As 2014 winds down, our thoughts inevitably turn to 2015.  How do we make it a great year?  What challenges will present themselves? What are our most important priorities?

Too frequently, the annual planning process is, essentially, a budgeting exercise. Management issues worksheets that need to be filled in, and each department scrambles to enter numbers before a deadline.

When budgeting drives planning, we tend to think only of the tactical efforts that cost money, and often ignore the strategic thinking that should drive the entire process (but doesn’t have hard costs associated with it).

Even if you’ve already completed your annual budget, it’s not too late to do some important thinking about 2015. Here are a few steps you can follow:

Step 1: Ask “What could be?”

First, open yourself up to possibilities. Forecasting and budgeting are scary, because there are penalties for not reaching a forecast or for overspending a budget. However, when you allow yourself to ask, “What could be?” you make it possible to explore possibilities for success that a perfunctory, bureaucratic budgeting-driven process will never enable you to see.

Imagine it is late December 2015, and you and your colleagues are looking at some reports that describe the incredible success you had during the year. What is on those reports? If 2015 is your best year ever, what did you achieve?

The trick to doing this exercise is to aim high. You are not committing to the success you are describing, you are only describing it so you can open yourself up to the possibilities that lie in front of you.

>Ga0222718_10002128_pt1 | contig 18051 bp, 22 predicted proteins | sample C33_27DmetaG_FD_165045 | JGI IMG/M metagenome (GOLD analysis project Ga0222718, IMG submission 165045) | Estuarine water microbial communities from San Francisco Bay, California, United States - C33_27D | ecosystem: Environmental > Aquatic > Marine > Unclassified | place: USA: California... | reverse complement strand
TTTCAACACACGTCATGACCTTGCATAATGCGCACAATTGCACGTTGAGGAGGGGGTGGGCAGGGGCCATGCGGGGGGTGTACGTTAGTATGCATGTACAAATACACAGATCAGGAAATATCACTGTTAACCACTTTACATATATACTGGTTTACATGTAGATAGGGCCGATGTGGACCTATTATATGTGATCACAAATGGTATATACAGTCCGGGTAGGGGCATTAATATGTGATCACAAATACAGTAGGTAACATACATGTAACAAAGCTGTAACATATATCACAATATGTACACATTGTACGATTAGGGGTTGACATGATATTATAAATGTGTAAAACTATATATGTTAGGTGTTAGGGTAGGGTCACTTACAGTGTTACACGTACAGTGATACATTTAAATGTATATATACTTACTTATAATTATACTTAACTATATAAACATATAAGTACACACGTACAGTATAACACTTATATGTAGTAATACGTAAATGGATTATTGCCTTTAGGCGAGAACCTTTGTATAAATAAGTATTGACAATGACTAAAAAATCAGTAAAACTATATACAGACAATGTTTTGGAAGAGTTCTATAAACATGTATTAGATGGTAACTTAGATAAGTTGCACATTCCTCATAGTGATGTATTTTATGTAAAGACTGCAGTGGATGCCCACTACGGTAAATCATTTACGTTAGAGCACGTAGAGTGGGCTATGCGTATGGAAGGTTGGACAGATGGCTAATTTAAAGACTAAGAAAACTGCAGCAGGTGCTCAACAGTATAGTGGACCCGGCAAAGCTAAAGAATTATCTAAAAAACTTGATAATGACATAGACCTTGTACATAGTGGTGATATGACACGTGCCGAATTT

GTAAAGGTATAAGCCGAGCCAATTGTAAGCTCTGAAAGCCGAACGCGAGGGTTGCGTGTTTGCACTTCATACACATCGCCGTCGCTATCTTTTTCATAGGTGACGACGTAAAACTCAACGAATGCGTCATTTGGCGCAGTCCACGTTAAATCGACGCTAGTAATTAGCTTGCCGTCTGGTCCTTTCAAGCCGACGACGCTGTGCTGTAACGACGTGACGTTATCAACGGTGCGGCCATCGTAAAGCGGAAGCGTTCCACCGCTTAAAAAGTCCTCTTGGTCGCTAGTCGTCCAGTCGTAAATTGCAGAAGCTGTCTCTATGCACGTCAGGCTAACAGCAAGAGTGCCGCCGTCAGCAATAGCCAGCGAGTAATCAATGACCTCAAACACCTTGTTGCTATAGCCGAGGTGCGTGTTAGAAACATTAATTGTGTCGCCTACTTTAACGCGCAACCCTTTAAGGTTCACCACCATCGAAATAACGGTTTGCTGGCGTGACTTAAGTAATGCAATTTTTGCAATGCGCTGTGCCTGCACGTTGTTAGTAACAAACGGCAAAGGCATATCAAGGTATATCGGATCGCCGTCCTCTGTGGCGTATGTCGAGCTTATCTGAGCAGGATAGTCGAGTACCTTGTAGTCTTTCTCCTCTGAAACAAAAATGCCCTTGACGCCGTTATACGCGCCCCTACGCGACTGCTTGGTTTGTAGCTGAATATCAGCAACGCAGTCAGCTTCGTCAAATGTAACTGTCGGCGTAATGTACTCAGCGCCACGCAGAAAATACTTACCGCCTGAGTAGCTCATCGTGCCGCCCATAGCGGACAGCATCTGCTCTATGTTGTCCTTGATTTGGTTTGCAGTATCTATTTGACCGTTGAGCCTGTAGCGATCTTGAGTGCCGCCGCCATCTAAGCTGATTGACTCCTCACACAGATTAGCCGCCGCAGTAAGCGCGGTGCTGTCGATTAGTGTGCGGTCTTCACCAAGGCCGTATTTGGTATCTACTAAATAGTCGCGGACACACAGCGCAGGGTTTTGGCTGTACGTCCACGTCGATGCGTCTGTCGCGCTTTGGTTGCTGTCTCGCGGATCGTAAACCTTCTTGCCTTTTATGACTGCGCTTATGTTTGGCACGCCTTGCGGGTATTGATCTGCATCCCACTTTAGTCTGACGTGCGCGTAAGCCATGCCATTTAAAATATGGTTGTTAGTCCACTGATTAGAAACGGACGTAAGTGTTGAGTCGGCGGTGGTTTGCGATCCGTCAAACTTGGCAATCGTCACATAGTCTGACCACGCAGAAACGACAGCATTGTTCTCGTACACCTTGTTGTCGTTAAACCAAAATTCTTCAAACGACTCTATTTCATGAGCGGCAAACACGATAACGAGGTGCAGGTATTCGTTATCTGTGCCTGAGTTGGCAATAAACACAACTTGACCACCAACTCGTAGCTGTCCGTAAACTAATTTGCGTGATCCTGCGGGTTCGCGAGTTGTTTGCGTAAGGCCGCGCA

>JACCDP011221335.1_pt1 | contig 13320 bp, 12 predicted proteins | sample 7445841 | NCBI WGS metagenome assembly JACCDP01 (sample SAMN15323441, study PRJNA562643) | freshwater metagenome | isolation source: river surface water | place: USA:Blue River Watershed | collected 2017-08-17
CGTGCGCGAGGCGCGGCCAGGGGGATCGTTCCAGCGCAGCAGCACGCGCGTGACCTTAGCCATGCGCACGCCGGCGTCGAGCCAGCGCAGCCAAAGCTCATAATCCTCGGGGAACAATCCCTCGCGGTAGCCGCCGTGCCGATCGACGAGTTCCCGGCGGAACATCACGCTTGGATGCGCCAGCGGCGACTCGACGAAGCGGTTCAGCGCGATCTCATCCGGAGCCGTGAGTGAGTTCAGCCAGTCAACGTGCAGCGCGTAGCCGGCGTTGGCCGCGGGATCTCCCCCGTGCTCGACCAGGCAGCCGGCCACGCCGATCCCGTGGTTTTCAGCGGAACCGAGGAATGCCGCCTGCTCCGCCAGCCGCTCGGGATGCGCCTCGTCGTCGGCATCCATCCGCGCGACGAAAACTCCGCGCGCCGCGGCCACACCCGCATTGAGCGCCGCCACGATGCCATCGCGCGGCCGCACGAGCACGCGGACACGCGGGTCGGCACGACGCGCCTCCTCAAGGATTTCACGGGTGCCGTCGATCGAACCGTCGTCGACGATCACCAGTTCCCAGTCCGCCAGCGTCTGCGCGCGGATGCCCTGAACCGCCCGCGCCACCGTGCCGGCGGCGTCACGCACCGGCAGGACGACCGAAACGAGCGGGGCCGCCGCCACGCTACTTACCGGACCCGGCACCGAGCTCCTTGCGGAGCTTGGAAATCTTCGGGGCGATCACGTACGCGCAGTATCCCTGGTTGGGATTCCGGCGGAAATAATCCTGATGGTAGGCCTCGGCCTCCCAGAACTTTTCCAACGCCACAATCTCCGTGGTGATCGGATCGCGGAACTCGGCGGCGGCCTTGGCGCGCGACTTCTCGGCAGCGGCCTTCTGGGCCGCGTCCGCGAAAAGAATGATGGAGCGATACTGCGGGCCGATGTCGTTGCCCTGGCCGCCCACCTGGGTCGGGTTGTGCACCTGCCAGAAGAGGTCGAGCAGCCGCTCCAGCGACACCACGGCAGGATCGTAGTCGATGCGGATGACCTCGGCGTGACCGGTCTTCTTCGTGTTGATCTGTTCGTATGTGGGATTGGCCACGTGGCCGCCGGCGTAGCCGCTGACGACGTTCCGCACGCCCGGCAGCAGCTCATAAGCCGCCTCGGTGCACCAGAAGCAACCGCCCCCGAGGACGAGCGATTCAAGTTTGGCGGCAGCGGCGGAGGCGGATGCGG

Step 2: Review the possibilities

Chances are you will describe more successes than you can possibly accomplish. That’s ok. As a second step, review the list of successes you wrote down and rank them, based on value and the likelihood they could be realized.

Step 3: Identify which customers are most important to this success

You will succeed in 2015 only if your customers act in ways that drive that success. Your results are actually the results of customer action.

Who are the customers that are most important to your success in 2015? Are you paying adequate attention to those customers, or is your company’s time distracted by directing disproportionate attention to unimportant customers?

Step 4: Determine how to motivate these customers to act

Everything you do– making products, delivering services, communicating with customers– should be designed with one goal in mind: Motivating customers to act in ways that drive your results.

Look back at the list of items on the budget you recently completed. Is this the optimal set of customer-motivating activities?  Or is it the list that made the most sense in terms of what you did last year and how much budget you have allocated for next year?

Step 5: Change the budget numbers you handed in a few weeks ago

Next, it’s time to revamp your strategies and plans for 2015, based on what you identified in the previous steps. Does this require you to edit the budget you completed? Probably.  Will that be easy, based on your company’s processes and deadlines?  Probably not.

But then again, 2015 is a year of possibilities, and you wouldn’t want a mere budgeting process to get in the way of creating the best success possible for next year.

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